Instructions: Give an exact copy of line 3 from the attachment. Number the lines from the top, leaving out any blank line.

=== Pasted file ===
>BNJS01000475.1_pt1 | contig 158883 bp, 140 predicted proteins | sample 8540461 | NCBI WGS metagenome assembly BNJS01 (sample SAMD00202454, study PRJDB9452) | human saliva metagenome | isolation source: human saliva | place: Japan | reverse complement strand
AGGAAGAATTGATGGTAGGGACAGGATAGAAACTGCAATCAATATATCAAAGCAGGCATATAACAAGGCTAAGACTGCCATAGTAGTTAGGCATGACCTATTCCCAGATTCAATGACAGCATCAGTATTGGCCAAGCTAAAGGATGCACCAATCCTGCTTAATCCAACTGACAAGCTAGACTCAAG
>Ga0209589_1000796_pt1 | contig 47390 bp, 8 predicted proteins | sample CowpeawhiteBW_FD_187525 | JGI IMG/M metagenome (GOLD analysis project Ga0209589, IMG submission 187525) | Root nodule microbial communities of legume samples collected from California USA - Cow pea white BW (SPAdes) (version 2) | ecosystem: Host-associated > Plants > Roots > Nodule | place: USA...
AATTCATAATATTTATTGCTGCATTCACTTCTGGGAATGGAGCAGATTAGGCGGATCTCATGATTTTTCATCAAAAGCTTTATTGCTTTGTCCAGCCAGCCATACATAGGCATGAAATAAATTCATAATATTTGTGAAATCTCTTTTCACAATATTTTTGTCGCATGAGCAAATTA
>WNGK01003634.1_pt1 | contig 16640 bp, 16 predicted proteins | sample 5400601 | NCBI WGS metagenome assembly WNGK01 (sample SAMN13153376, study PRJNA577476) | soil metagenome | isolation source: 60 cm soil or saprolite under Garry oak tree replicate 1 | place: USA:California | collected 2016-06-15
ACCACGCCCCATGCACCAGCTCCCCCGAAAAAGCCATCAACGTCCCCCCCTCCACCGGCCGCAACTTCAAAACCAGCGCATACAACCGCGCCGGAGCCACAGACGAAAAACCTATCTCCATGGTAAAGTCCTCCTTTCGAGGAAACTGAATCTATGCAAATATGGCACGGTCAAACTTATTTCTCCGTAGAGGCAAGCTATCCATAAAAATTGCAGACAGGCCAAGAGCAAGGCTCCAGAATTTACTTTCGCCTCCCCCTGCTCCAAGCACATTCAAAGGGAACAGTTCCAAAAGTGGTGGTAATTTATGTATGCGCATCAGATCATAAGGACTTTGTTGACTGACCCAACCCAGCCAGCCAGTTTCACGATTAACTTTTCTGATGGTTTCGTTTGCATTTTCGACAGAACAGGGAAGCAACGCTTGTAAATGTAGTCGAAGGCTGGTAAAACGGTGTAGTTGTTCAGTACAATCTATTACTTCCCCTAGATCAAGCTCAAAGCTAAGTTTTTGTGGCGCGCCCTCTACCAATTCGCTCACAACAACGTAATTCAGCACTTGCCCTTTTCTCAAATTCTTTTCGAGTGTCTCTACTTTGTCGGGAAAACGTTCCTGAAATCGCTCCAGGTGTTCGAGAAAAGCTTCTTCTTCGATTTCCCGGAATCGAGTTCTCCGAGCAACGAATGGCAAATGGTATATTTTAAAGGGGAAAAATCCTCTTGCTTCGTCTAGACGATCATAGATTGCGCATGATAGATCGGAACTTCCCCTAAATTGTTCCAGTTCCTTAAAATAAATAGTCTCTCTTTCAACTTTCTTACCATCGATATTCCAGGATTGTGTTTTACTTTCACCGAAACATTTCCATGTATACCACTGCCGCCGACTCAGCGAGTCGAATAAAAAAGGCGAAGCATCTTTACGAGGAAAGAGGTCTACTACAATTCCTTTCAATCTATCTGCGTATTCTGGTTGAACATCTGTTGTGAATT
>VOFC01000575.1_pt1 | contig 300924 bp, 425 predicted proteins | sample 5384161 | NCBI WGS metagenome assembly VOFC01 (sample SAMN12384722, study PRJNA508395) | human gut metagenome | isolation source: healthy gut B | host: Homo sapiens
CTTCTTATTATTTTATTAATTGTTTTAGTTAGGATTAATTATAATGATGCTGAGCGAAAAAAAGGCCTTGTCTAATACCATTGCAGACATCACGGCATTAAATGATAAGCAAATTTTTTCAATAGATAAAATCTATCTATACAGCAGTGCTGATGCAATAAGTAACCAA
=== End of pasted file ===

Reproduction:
>Ga0209589_1000796_pt1 | contig 47390 bp, 8 predicted proteins | sample CowpeawhiteBW_FD_187525 | JGI IMG/M metagenome (GOLD analysis project Ga0209589, IMG submission 187525) | Root nodule microbial communities of legume samples collected from California USA - Cow pea white BW (SPAdes) (version 2) | ecosystem: Host-associated > Plants > Roots > Nodule | place: USA...